By Keith Shaw
Secretary of Snacks
On Feb. 9, I received an official-looking envelope from Nestle USA. It looked so official that I feared it might be "cease and desist" letter in response to my complaint.
Upon opening it, I was surprised to not only find a letter explaining the reason for my odd-looking chocolate bar, but the customer service rep added a bunch of coupons and a treasure trove of data regarding their manufacturing codes. Here's what I got:
1) The first thing was a yellow card that read "All of us at Nestle strive each and every day to bring you the very best. We have a passion for food and the role it plays in the moments that bring people together. You are a valued customer and we trust you will find the enclosed beneficial."
2) The letter:
Dear Mr. Shaw,
Thank you for contacting us about your experience with Nestle Crunch. We want to know when our customers are dissatisfied with our products, and we understand your concern.
Without seeing your actual product, your description sounds very much like chocolate 'bloom.' Depending on the product, chocolate contains cocoa butter or oils in its formulation that can separate from the other ingredients when subjected to heat. The separation causes the surface of the product to appear cloudy gray or white or have spots on it. This may happen during distribution and/or storage.
Bloom may cause the product to lose its normal, creamy texture and flavor. It is not known to be harmful. We recommend that chocolate products be stored between 60-70 degrees.
We consistently strive to produce foods that are pure and wholesome. Strict sanitary procedures are employed at our plants and careful inspections take place repeatedly throughout production. In addition, we print clear instructions for the proper handling of chocolate on all shipping cases to ensure that our high quality is maintained in storage and on display. Every precaution is taken to see that our products are always in the best possible condiion.
We appreciate the opportunity to explain this situation. We value you as a customer and would like you to accept the enclosed for your next purchase.
Consumer Response Representative
3) The coupons: Nestle enclosed a coupon for three free regular size (1.3 to 2.1 oz.) Nestle candies (up to $2.34 in value), a coupon for 75 cents off the purchase of any box of Nestle Signatures Turtles (7 oz. or larger) and a coupon for 25 cents off any Nestle chocolate candy item (Butterfinger, Nestle Crunch, Baby Ruth or 100 Grand).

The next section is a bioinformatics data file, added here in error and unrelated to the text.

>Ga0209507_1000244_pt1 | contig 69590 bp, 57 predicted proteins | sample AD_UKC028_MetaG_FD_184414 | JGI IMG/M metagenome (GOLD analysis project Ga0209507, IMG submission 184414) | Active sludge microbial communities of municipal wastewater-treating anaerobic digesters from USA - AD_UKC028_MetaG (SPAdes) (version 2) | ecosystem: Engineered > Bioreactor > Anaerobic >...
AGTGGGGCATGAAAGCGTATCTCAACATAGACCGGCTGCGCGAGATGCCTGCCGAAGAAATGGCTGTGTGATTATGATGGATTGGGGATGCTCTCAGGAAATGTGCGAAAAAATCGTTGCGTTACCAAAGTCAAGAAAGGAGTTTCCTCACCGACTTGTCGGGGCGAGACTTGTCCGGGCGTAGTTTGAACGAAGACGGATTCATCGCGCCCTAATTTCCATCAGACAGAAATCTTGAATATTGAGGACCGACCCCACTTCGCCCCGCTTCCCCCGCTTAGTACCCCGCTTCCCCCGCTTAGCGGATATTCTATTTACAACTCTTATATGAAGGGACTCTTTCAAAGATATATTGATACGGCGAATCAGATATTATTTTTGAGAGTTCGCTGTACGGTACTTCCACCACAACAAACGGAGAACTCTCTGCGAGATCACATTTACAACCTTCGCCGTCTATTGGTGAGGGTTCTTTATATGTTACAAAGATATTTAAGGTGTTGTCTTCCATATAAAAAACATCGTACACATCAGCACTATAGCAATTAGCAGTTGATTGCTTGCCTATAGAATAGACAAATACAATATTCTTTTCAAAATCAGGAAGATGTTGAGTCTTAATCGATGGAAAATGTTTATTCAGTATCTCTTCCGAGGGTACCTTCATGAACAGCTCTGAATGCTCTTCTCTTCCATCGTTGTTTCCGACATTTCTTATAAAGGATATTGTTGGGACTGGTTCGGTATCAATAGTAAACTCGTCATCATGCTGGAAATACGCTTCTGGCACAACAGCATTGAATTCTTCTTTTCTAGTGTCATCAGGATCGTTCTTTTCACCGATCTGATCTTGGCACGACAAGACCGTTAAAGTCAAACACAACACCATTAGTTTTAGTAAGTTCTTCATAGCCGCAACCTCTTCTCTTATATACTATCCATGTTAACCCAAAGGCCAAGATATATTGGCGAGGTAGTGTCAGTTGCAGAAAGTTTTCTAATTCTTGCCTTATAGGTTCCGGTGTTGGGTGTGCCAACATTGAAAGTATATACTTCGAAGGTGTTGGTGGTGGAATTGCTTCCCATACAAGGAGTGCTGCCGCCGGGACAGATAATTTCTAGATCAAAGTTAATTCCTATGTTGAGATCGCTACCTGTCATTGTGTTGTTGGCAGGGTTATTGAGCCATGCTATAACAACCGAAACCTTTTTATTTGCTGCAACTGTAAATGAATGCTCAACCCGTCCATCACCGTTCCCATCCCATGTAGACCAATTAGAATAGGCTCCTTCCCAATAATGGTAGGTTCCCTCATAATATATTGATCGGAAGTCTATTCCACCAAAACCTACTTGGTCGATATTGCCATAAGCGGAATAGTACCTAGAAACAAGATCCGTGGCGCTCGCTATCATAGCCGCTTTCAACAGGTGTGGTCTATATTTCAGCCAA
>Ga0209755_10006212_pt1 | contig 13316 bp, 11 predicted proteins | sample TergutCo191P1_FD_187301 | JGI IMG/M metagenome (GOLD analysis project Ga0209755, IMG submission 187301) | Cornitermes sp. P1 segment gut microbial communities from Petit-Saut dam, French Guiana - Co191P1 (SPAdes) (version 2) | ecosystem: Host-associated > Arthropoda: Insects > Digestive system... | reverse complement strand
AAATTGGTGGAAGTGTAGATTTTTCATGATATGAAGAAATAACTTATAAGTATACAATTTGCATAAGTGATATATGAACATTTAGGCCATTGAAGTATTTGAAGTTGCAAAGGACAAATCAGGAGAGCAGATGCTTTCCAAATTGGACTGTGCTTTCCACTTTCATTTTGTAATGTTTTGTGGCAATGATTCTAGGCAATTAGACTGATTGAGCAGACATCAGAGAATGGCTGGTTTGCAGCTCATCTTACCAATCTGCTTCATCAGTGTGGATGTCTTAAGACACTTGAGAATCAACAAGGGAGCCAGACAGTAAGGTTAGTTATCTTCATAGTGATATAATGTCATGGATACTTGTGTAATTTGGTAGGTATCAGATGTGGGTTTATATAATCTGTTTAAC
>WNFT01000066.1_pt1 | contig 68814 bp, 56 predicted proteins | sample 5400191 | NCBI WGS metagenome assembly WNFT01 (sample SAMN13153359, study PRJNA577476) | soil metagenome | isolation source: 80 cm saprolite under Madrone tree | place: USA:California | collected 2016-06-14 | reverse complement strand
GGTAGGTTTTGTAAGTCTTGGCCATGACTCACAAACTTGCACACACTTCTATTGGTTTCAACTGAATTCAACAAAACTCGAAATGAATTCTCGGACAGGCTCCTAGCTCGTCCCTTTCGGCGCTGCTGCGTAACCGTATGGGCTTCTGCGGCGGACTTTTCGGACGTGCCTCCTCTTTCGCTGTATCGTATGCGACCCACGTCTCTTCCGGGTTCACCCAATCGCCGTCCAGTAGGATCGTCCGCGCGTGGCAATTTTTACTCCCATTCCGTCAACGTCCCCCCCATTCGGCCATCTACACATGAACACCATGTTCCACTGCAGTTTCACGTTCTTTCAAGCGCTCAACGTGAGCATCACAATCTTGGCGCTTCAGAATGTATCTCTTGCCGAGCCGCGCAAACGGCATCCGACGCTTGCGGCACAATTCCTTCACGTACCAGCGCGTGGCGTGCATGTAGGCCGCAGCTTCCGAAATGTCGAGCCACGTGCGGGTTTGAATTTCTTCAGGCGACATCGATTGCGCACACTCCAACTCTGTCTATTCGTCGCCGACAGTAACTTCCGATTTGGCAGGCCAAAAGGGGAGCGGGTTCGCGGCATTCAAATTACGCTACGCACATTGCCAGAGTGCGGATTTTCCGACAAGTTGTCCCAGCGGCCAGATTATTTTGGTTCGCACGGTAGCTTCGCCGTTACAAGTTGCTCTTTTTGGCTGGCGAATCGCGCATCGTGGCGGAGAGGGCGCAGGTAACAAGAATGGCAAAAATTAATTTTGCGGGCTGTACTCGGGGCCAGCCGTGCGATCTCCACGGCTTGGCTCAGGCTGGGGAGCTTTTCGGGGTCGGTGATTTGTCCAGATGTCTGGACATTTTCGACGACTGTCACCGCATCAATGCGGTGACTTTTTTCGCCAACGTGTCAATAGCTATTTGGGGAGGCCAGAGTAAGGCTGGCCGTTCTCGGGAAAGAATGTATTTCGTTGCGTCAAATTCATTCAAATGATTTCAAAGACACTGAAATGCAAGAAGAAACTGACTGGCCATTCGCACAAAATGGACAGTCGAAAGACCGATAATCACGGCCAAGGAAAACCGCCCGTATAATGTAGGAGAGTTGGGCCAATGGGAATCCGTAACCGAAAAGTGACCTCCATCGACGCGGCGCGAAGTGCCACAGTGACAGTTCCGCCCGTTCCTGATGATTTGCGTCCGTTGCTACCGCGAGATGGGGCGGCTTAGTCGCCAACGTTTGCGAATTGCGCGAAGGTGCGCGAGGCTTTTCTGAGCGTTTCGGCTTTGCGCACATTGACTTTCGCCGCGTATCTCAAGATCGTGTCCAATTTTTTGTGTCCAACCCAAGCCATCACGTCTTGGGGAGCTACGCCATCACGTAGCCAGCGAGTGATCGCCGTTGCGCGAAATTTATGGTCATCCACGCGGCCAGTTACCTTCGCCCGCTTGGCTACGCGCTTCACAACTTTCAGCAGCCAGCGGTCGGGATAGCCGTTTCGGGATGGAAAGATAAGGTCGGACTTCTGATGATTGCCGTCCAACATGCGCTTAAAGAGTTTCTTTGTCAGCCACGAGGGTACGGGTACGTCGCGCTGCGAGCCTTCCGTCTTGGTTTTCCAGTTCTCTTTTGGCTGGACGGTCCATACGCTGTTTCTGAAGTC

4) The manufacturing code table:
"Nestle Chocolate & Confection products have 'manufacturing codes' (indicating year & day it was produced) stamped on each product. It is usually stamped in ink (red, black, blue or white) on the back or bottom of the product wrapper, box, etc. To interpret these codes, and determine the recommended shelf life from date of production, please refer to the first four characters of the manufacturing code. An example is below. Code Example: 4029FLC5A1K -- code: 4=last digit of YEAR produced (ie 2004). 029=Julian day of the year of production (see below). Remaining characters = miscellaneous production information."
Julian Calendar code:
January - 001-031
February - 032-059
March - 060-090
April - 091-120
May - 121-151
June - 152-181
July - 182-212
August - 213-243
September - 244-273
October - 274-304
November - 305-334
December - 335-365
The table also included a list of recommended shelf life for several Nestle products. For Nestle Crunch, it's 12 months.
Analysis: Clearly, Nestle when above and beyond the call of duty in responding to my complaint. They could have given me just one coupon for a free bar, but instead they gave me three free candy bars and a bunch of coupons for other Nestle products. They had a possible explanation for the discoloration on the bar, and they included the awesome manufacturing code table.
Going back to my original code (4208 etc.), I determined that the Nestle Crunch bar I purchased was made on July 27, 2004. Which means that it was sitting on the shelf of my local grocery store much, much longer than it should have been (that would explain the dust on the outside of the wrapper).
Anyway, many thanks to Nestle for providing the information to us, and in doing so in a quick and responsible fashion.